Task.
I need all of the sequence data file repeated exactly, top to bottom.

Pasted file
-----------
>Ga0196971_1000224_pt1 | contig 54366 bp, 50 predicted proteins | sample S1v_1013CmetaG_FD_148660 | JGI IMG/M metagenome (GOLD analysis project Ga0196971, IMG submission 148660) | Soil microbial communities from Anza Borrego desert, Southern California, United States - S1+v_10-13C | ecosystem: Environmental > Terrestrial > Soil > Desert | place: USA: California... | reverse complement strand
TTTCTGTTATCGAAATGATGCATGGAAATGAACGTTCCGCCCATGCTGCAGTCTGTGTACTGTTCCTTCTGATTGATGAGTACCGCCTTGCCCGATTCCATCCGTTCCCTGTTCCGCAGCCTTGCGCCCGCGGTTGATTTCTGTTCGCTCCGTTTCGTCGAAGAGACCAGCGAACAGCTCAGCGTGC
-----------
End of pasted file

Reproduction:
>Ga0196971_1000224_pt1 | contig 54366 bp, 50 predicted proteins | sample S1v_1013CmetaG_FD_148660 | JGI IMG/M metagenome (GOLD analysis project Ga0196971, IMG submission 148660) | Soil microbial communities from Anza Borrego desert, Southern California, United States - S1+v_10-13C | ecosystem: Environmental > Terrestrial > Soil > Desert | place: USA: California... | reverse complement strand
TTTCTGTTATCGAAATGATGCATGGAAATGAACGTTCCGCCCATGCTGCAGTCTGTGTACTGTTCCTTCTGATTGATGAGTACCGCCTTGCCCGATTCCATCCGTTCCCTGTTCCGCAGCCTTGCGCCCGCGGTTGATTTCTGTTCGCTCCGTTTCGTCGAAGAGACCAGCGAACAGCTCAGCGTGC